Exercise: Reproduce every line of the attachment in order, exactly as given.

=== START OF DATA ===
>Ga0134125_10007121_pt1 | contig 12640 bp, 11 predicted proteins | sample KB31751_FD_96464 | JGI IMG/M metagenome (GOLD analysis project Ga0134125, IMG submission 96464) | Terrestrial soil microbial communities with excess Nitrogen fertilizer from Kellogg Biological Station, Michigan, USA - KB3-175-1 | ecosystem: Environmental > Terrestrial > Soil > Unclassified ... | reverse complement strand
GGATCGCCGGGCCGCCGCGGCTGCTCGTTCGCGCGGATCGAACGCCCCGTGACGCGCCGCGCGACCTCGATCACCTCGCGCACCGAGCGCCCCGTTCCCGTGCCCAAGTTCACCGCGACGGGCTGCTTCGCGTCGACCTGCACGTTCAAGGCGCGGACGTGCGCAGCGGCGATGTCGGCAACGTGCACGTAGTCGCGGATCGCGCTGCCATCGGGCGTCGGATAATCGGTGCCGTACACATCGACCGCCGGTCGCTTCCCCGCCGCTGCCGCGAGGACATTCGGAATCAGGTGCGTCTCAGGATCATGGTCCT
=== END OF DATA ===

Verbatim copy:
>Ga0134125_10007121_pt1 | contig 12640 bp, 11 predicted proteins | sample KB31751_FD_96464 | JGI IMG/M metagenome (GOLD analysis project Ga0134125, IMG submission 96464) | Terrestrial soil microbial communities with excess Nitrogen fertilizer from Kellogg Biological Station, Michigan, USA - KB3-175-1 | ecosystem: Environmental > Terrestrial > Soil > Unclassified ... | reverse complement strand
GGATCGCCGGGCCGCCGCGGCTGCTCGTTCGCGCGGATCGAACGCCCCGTGACGCGCCGCGCGACCTCGATCACCTCGCGCACCGAGCGCCCCGTTCCCGTGCCCAAGTTCACCGCGACGGGCTGCTTCGCGTCGACCTGCACGTTCAAGGCGCGGACGTGCGCAGCGGCGATGTCGGCAACGTGCACGTAGTCGCGGATCGCGCTGCCATCGGGCGTCGGATAATCGGTGCCGTACACATCGACCGCCGGTCGCTTCCCCGCCGCTGCCGCGAGGACATTCGGAATCAGGTGCGTCTCAGGATCATGGTCCT